Are the IPCC’s Global Warming Forecasts based on Faulty Economics?

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Date(s) - 11/19/200412:00 pm - 1:30 pm

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David Henderson: Thank you Myron and thank you Jeff. It is an honor and a pleasure to be here today. Thank you for inviting me, and for giving me a chance to put before you a few thoughts on the whole IPCC process. These are the thoughts of a partnership which has become notorious in climate change circles, the partnership of Ian Castles and me, in which I am the junior partner alphabetically and the senior partner in terms of age, while as co-authors we are equals.

Over the past two years Castles and I have put forward, elaborated and defended a joint critique. The main single target of this critique has been the Special Report on Emissions Scenarios (SRES), which forms the starting point of the Third Assessment Report of the Intergovernmental Panel on Climate Change. In relation to the SRES, our main single criticism and our initial single criticism was over their use of market exchange rates rather than purchasing power parity rates in converting one country’s currency into another, in measuring differences in GDP and in GDP per head. However, our critique goes beyond the emissions scenarios. It extends to the economic and statistical work of the IPCC as a whole, including the emissions scenarios, and it also goes beyond this particular, rather technical, but quite important issue of the choice of exchange rates and translating GDP in one country into that of another.”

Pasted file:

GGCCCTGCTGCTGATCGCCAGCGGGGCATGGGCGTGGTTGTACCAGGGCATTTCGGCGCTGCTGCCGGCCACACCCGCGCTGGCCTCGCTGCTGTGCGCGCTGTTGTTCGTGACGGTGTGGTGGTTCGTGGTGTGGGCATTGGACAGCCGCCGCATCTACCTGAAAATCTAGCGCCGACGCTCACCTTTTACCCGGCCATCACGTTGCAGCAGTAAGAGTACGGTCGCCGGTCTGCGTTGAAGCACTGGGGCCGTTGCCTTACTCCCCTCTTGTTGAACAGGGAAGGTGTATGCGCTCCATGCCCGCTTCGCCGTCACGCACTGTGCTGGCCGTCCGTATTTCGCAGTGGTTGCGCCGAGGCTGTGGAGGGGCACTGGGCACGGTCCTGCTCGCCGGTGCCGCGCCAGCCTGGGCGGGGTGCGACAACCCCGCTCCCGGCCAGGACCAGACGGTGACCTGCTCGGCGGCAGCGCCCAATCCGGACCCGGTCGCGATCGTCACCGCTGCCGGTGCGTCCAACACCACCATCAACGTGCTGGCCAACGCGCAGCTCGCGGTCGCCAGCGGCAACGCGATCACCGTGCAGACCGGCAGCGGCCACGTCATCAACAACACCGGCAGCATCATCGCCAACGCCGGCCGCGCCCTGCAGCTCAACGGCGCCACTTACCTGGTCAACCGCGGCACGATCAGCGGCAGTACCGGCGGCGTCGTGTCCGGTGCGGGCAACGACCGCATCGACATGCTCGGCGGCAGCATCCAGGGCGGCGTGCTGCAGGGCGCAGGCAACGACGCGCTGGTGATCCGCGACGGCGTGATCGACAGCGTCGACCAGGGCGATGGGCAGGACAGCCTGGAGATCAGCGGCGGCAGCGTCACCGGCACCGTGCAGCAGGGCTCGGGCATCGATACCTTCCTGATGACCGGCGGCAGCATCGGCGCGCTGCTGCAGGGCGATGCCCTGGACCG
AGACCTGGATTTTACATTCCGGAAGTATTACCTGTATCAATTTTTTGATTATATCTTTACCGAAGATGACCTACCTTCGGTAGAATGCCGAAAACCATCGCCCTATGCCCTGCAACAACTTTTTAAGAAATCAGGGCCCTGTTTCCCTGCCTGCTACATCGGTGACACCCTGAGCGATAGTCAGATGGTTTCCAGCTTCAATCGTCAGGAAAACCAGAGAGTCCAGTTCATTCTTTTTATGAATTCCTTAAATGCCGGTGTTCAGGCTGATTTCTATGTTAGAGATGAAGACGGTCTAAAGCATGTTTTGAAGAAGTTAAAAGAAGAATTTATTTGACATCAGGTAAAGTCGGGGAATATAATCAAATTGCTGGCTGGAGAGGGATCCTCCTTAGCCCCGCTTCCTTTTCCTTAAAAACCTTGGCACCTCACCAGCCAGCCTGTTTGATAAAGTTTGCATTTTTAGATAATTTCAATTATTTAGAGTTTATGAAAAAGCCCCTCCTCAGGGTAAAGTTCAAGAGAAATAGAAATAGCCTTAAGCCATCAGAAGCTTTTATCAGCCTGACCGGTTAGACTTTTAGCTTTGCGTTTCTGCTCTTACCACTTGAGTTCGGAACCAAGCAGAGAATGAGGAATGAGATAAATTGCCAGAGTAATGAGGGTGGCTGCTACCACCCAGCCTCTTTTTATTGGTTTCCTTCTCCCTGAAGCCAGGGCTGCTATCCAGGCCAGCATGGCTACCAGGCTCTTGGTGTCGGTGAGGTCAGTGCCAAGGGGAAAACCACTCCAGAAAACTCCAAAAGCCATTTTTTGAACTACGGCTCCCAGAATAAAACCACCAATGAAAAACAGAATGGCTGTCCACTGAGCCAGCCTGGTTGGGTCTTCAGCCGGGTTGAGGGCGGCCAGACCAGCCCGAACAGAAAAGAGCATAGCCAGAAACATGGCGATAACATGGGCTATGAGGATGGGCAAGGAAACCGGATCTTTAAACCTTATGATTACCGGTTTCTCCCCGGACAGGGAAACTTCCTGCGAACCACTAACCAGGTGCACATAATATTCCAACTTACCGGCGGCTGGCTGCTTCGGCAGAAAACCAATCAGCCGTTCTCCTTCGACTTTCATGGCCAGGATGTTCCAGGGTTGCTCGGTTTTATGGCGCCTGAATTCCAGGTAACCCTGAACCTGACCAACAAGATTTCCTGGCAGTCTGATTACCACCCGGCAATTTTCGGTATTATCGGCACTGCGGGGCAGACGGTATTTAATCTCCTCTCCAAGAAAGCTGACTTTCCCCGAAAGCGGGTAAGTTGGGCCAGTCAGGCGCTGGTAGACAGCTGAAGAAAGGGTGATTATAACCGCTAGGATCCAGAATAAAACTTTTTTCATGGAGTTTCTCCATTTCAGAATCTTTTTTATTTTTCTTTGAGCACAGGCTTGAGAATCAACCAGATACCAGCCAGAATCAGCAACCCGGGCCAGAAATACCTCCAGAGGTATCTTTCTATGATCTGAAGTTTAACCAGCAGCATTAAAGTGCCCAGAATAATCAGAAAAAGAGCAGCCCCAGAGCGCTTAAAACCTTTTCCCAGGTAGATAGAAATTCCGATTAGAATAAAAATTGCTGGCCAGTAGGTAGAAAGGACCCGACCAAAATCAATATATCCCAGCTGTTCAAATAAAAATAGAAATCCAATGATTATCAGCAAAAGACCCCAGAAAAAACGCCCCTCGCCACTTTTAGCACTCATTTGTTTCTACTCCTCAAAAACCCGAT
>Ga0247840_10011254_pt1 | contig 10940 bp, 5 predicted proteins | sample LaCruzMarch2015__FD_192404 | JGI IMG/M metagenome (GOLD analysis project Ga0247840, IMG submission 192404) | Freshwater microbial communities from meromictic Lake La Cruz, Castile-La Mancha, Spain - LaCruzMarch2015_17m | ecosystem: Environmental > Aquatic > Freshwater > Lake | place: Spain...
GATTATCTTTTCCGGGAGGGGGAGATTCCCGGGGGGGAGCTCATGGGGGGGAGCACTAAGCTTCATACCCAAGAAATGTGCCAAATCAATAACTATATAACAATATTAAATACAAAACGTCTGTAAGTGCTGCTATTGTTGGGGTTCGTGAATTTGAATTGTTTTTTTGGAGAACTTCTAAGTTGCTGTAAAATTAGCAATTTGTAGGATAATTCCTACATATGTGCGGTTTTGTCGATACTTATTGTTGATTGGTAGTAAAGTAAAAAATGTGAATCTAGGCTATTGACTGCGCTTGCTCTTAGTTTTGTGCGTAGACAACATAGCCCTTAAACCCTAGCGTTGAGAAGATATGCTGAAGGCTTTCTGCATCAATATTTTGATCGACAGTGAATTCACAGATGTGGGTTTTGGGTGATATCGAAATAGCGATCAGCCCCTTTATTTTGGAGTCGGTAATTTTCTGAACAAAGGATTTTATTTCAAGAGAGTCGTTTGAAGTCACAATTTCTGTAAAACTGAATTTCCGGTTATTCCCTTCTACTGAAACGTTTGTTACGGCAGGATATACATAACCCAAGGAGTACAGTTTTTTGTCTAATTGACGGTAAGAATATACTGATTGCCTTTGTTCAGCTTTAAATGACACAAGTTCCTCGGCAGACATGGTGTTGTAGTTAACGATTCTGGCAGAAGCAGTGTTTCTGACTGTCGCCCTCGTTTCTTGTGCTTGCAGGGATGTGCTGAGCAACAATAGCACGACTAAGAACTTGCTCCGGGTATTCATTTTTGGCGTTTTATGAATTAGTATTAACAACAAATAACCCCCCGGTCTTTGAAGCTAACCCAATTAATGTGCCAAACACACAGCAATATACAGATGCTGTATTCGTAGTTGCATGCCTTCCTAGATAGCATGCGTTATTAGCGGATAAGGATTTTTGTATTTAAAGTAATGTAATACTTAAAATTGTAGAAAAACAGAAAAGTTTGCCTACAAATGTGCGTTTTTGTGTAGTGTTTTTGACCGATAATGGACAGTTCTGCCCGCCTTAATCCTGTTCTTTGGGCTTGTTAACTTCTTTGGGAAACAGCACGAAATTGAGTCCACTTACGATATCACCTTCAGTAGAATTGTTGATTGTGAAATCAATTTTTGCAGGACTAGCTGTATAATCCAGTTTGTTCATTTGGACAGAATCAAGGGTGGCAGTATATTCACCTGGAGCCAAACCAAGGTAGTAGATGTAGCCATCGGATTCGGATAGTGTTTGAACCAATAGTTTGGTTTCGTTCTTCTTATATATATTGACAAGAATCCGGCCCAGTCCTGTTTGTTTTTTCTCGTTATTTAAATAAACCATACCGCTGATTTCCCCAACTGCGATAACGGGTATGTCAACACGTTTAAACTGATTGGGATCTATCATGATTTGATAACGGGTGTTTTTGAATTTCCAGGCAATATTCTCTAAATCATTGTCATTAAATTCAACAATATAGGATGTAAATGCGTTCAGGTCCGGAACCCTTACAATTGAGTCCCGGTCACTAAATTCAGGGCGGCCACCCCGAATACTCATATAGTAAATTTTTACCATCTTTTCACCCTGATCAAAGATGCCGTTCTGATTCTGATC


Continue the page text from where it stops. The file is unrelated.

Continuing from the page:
Professor David Henderson is currently Visiting Professor at the Westminster Business School in London. He was chief economist at the OECD in Paris from 1984 to 1992, has held senior positions at the World Bank and the British government and was professor of economics at Oxford University. Among Professor Henderson’s many publications are Misguided Virtue, Anti-Liberalism 2000, The Changing Fortunes of Economic Liberalism, and Innocence and Design: the Influence of Economic Ideas on Policy (the BBC’s Reith Lectures in 1985).

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